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Tuesday, 07 October 2014 00:00
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Siddhartha Saikia's report

 

Cairn India, part of the $11-billion Vedanta Group, has asked the petroleum ministry to allow it to export its crude instead of selling it at a $12-per-barrel discount. According to the $3-billion Cairn India, this will fetch the government around R2,800 crore extra per year and can even go up to R5,289 crore in a full year — this does not include the dividends earned by its PSU partner ONGC which holds a 30% stake in the company.

Cairn has proposed it sell its crude at the international price and PSU refineries like Indian Oil be given the cheaper crude they import at the moment as a substitute. Cairn first made the proposal a year ago and is now making it again to new oil minister Dharmendra Pradhan.

Cairn has presented the proposition as a win-win situation since the PSU oil refineries that get the discount do not have the refineries that enable them to extract more derivatives from its waxy crude — both Reliance Industries and Essar Oil, which get 80% of Cairn’s production at the PSU price, however, have new refineries that can get more produce. Cairn has got offers from various global refineries to buy the crude at around $12 per barrel more than what it gets at the moment.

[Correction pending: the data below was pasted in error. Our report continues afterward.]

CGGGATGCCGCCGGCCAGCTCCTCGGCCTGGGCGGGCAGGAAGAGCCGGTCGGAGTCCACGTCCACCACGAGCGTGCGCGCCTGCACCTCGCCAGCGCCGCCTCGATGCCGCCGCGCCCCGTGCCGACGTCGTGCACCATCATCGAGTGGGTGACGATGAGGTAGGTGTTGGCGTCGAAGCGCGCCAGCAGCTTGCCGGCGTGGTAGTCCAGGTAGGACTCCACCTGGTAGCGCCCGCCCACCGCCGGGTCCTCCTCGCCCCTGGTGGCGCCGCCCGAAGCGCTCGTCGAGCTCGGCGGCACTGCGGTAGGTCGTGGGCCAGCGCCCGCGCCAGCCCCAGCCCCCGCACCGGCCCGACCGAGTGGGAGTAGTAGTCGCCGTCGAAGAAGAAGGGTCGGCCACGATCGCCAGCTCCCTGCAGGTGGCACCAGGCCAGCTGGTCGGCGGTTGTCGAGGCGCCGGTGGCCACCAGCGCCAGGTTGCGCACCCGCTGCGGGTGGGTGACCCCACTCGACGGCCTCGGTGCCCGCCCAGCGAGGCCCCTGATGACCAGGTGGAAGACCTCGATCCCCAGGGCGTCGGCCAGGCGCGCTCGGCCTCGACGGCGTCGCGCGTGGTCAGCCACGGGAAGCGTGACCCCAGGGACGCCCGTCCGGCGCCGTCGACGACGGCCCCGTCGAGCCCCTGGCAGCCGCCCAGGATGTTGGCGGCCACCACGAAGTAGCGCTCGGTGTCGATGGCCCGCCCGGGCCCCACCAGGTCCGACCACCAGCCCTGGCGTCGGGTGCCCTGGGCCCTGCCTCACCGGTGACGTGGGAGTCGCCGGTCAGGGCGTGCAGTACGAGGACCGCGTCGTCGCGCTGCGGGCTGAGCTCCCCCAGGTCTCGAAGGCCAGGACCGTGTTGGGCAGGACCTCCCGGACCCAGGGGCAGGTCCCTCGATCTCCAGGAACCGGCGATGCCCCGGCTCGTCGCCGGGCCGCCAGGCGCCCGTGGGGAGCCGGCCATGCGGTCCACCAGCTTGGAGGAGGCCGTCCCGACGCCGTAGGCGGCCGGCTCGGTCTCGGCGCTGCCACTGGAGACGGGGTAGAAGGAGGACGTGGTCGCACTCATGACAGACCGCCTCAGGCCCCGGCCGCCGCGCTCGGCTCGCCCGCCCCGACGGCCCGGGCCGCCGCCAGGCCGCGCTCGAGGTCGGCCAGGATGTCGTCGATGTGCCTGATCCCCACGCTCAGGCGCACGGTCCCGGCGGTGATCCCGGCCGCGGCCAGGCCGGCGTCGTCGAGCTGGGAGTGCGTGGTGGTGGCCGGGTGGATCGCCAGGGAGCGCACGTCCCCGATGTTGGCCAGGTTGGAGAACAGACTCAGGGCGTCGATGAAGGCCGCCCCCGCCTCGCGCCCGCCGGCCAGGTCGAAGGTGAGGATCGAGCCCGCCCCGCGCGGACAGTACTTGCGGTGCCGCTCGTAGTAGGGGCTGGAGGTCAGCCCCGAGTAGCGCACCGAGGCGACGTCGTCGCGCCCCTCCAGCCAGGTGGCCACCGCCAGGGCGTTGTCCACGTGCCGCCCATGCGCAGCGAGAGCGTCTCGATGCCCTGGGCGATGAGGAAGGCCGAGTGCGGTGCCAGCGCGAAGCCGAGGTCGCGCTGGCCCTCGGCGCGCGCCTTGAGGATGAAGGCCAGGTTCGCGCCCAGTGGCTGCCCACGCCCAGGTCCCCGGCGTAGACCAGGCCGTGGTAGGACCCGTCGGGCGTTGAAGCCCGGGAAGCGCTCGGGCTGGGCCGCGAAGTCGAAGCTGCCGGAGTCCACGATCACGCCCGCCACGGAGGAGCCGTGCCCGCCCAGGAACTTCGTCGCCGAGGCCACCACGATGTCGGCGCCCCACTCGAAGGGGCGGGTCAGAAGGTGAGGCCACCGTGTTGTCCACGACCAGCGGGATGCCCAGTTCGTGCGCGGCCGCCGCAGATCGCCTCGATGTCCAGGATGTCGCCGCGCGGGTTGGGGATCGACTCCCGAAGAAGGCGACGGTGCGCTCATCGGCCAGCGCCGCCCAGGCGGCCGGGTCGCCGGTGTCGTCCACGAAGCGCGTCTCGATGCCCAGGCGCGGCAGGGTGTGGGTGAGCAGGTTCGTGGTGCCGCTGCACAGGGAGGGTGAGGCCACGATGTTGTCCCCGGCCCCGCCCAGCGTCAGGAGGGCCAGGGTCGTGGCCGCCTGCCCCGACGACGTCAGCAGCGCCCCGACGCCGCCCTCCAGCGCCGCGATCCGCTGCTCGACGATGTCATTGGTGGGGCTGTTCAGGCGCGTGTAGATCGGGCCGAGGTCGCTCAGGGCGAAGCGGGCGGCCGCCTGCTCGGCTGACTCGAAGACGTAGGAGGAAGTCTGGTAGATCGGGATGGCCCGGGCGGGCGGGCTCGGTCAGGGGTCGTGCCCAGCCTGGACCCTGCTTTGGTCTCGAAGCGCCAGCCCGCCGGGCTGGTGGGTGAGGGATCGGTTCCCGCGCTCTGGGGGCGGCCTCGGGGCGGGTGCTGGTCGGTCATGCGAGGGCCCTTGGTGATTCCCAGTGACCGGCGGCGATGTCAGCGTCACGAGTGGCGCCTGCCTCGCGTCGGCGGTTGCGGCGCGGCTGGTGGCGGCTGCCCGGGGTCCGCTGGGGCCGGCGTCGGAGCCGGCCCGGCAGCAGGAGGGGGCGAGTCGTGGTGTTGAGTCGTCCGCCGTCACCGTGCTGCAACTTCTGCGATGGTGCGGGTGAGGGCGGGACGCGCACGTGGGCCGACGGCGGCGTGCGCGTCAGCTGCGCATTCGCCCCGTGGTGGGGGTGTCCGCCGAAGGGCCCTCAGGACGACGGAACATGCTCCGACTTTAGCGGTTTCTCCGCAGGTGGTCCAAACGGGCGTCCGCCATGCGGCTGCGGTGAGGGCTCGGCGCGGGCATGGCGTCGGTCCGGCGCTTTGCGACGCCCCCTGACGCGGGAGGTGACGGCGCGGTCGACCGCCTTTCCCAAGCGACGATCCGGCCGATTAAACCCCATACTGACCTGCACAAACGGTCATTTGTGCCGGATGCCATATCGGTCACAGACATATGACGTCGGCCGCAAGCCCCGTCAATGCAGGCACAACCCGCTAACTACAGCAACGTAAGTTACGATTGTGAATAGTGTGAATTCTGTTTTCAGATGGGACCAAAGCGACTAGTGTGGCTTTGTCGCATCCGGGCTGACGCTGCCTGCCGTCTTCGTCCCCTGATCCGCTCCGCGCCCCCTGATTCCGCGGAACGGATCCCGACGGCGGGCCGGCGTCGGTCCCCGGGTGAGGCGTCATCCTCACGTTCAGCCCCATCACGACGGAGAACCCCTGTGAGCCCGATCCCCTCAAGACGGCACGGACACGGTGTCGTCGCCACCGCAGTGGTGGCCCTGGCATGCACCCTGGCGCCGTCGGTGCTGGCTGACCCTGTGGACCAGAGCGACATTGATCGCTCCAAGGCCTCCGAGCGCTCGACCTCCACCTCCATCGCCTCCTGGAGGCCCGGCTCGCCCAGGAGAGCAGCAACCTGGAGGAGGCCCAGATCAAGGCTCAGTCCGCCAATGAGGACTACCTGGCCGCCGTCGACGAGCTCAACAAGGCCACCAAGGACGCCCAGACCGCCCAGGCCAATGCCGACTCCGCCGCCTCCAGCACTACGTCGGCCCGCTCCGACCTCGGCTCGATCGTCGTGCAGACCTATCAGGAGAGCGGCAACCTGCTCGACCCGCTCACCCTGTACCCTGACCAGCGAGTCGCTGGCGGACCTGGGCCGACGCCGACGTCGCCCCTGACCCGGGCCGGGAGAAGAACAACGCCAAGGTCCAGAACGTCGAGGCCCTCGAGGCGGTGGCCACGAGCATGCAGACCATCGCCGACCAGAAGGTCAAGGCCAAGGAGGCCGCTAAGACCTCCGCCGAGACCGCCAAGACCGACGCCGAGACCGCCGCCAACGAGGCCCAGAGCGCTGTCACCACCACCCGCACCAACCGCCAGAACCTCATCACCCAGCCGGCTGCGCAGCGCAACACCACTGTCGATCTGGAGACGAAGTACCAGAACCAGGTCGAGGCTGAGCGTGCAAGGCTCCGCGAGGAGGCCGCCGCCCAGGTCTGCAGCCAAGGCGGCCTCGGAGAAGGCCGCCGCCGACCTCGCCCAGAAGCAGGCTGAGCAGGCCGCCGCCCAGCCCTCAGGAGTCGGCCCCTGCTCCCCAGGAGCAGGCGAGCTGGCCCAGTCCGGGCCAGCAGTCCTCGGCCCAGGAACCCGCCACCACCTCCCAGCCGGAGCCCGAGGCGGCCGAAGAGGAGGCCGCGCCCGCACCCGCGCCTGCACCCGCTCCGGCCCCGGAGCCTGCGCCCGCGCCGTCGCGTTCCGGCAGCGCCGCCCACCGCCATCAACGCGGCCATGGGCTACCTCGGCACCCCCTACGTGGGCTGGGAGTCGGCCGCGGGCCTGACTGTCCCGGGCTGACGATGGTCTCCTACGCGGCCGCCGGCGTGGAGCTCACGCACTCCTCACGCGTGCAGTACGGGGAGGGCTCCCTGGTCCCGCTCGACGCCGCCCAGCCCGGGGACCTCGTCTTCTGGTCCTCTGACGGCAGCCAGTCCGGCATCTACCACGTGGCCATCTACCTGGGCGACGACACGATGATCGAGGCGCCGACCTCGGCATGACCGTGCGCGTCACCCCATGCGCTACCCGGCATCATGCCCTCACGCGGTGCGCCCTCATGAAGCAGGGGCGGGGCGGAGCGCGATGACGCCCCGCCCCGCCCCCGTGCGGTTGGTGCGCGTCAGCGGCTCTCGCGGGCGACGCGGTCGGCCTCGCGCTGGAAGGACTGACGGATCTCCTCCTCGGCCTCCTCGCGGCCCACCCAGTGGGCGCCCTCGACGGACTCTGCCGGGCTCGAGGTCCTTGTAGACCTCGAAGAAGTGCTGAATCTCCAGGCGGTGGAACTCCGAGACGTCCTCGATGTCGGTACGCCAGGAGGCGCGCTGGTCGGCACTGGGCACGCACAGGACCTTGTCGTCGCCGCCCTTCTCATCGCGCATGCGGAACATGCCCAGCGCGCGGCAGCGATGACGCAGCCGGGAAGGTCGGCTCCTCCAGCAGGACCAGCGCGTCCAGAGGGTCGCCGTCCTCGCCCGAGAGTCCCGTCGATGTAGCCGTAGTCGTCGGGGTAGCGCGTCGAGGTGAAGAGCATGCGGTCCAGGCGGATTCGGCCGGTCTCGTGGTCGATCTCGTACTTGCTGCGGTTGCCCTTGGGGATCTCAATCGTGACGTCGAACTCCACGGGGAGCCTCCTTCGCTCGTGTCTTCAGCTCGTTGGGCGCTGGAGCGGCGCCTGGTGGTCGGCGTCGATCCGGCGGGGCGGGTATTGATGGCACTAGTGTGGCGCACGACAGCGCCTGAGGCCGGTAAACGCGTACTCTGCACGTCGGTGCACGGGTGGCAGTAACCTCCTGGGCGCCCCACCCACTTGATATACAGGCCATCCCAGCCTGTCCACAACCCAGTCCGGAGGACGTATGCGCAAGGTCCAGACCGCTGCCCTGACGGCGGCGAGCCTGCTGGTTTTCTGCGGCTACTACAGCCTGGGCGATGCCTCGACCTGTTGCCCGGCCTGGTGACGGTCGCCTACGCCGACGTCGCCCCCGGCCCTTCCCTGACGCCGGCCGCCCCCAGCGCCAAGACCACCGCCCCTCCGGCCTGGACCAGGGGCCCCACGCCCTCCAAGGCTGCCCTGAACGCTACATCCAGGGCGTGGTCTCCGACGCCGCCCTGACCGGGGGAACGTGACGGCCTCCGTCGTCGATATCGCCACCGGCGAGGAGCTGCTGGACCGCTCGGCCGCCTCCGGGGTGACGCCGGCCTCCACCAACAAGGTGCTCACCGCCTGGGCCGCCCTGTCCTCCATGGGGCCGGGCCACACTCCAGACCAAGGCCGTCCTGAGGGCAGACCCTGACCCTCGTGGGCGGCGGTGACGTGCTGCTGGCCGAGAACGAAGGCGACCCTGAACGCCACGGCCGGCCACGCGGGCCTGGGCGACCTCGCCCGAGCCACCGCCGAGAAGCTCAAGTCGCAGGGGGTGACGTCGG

The petroleum ministry is also to decide on extending Cairn’s Rajasthan lease which expires in 2020 and, if so, on what terms. According to Cairn, which shares around 80% of its profits with the government (Centre, Rajasthan and ONGC), the Rajasthan field, given up by Shell as not being viable in 2002, has enough oil/gas to be able to produce till 2040.

Under the production-sharing contract, if the field is an oil-producing one, a five-year extension can be granted and a 10-year extension for a a gas one. Cairn is looking for an extension even beyond this at the same terms it has today.

Cairn began production at the Rajasthan field in 2009 — it took over Shell’s field in 2002 and discovered Mangala in 2004 — and is already India’s second-largest producer at 10 million tonnes compared with ONGC’s 22.5 million tonnes.

According to Cairn, its current production of 2 lakh barrels per day can go up to 3 lakh barrels within three years if it finds the kind of oil its 2/3D surveys show. While Cairn had estimated there were 4.2 billion barrels of oil in place, 1.2 billion of which can be recovered — it has recovered 240 million so far — after the latest round of surveys, Cairn is reasonably certain there is another 3 billion barrels of oil in the fields; this will take the oil in place to 7 billion barrels. In addition, there is a possibility this could go up another 3 billion barrels. Cairn will have done its drilling in another six months and will have firm results after that.

Cairn has spent $4.5 billion in developing the Rajasthan fields and according to the capex plan it has submitted, it will spend another $3 billion in the next three years, $2.4 billion of which will be in the Rajasthan field.

 

 
 

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